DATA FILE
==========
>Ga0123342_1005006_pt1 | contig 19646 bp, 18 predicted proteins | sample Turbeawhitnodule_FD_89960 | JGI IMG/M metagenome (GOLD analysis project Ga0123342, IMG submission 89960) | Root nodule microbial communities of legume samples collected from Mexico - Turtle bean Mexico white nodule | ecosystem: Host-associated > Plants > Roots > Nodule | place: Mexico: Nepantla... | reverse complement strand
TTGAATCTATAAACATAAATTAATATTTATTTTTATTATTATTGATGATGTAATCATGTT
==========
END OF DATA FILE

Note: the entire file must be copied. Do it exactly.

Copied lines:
>Ga0123342_1005006_pt1 | contig 19646 bp, 18 predicted proteins | sample Turbeawhitnodule_FD_89960 | JGI IMG/M metagenome (GOLD analysis project Ga0123342, IMG submission 89960) | Root nodule microbial communities of legume samples collected from Mexico - Turtle bean Mexico white nodule | ecosystem: Host-associated > Plants > Roots > Nodule | place: Mexico: Nepantla... | reverse complement strand
TTGAATCTATAAACATAAATTAATATTTATTTTTATTATTATTGATGATGTAATCATGTT